In addition to Rouhani’s captivating personality, optimists believe that having an interactionist president is structurally important, because of what has been termed a “democratic enclave” in the Islamic Republic. Rouhani and his administration not only help the regime’s interactionist forces survive; more importantly, his influence makes an impact on the issue of the succession of Iran’s Supreme leader.
There is an ongoing debate on the importance of democratic enclaves in authoritarian regimes, which has been defined by political scientist Bruce Gilley as an institution of the state or a well-defined regulatory space in society where the authoritarian regime’s writ is substantively limited and is replaced by an adherence to recognizably democratic norms and procedures.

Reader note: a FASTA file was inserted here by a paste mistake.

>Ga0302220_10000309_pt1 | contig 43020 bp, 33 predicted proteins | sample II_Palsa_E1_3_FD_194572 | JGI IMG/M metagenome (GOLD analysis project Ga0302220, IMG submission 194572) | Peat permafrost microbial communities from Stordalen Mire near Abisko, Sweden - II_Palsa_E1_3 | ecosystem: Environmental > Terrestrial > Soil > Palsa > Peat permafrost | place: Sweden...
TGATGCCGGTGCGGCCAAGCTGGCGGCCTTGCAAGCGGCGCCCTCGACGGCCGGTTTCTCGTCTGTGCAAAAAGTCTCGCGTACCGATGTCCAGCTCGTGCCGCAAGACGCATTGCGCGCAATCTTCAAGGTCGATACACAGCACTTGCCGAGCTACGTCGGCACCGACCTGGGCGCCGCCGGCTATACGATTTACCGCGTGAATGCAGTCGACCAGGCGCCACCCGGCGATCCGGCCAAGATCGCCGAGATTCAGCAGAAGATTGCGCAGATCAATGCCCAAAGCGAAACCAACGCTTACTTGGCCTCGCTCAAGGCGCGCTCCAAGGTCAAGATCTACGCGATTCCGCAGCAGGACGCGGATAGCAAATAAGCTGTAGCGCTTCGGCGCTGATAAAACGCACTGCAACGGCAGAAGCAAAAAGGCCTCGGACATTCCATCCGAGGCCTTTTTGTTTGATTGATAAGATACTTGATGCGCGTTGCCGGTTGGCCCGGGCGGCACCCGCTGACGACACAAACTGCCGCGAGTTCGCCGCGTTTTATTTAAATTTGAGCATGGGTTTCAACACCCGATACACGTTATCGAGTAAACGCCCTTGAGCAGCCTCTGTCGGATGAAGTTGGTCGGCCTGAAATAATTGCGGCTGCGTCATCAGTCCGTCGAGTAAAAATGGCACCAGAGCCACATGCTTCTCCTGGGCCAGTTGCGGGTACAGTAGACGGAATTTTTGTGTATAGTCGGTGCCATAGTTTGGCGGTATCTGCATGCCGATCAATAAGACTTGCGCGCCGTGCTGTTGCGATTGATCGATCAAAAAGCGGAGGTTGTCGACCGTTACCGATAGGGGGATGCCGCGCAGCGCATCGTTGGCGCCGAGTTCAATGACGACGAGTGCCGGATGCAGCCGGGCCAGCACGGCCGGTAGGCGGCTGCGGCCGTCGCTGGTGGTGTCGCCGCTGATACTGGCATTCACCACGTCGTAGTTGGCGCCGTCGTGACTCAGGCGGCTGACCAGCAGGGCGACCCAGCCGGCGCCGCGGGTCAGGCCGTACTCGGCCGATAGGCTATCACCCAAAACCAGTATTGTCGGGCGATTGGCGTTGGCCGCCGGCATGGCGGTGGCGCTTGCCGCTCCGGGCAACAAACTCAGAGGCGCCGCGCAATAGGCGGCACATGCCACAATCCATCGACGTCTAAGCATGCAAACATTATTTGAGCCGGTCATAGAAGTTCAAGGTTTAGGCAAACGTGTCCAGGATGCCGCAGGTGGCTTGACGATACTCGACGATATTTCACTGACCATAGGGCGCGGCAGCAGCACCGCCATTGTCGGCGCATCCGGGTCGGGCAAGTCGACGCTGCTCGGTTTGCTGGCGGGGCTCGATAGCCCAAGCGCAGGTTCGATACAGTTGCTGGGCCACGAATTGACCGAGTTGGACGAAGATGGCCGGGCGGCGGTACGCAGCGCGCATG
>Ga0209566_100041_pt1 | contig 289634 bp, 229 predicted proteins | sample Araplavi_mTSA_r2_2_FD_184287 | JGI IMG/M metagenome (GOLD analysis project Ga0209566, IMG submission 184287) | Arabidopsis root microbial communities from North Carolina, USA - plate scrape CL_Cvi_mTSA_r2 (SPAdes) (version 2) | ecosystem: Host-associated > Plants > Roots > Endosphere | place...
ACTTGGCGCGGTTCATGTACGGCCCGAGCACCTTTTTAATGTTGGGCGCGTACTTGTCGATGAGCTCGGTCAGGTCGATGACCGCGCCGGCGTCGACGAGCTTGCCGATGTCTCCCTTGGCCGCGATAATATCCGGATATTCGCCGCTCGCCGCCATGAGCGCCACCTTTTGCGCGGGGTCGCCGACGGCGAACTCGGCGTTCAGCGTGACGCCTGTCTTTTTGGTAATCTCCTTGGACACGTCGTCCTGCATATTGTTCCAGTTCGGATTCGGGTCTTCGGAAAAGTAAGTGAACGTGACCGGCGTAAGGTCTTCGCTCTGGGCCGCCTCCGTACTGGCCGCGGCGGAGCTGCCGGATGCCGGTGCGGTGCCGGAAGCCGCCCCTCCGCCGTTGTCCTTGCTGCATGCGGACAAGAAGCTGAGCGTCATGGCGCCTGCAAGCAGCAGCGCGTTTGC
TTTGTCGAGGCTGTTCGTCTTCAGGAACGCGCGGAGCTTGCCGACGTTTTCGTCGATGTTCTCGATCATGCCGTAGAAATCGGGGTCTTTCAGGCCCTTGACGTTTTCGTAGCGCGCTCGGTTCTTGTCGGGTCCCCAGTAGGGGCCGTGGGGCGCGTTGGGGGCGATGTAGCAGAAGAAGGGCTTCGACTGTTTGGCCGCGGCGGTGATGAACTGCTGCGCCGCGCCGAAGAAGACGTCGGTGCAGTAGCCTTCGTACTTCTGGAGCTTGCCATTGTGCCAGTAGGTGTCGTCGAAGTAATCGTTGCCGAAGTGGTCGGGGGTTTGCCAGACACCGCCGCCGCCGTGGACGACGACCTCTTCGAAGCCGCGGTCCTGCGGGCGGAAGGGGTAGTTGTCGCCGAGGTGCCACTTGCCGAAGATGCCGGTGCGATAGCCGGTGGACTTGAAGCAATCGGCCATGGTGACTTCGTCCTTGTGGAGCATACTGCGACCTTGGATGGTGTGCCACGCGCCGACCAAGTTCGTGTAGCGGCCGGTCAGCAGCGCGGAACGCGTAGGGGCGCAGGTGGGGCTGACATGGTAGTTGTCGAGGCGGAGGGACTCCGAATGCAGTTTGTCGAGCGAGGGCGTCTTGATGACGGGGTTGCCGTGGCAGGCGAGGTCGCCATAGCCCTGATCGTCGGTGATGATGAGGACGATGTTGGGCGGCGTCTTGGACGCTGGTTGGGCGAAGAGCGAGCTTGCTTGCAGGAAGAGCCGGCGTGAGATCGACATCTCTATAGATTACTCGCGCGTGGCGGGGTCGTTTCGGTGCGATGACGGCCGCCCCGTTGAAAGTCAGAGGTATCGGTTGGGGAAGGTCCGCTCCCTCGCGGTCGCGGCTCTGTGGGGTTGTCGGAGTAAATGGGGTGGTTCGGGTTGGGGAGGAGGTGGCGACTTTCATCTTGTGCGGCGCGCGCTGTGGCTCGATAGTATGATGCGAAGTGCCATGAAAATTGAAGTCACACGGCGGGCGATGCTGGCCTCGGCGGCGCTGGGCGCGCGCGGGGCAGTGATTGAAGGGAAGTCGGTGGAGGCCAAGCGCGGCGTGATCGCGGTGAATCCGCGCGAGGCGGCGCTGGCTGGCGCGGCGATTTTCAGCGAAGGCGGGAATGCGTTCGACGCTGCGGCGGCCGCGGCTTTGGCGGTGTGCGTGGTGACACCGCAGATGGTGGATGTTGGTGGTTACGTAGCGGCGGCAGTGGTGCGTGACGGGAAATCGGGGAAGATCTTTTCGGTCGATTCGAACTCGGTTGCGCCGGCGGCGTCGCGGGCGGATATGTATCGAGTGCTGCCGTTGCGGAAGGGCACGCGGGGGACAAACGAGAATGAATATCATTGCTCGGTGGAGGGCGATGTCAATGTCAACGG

In this model, the reelection of a more interactionist president can enable the more pragmatist element of the regime to flourish and to guard democratic practices against a hardline opposition.
Rouhani’s election has the potential to empower the moderate and pragmatist elites, and to marginalize those advocating for a more conflictual policy. Furthermore, since conflictualists have a small social base and, thus, a reduced chance of winning a free and fair election, they might resort to the kind of election manipulation that they used in the disputed presidential election of 2009. With this in mind, having an interactionist president who strengthens the democratic practice of competitive election will further diminish the likelihood of a rigid election taking place again, as was the case in 2009.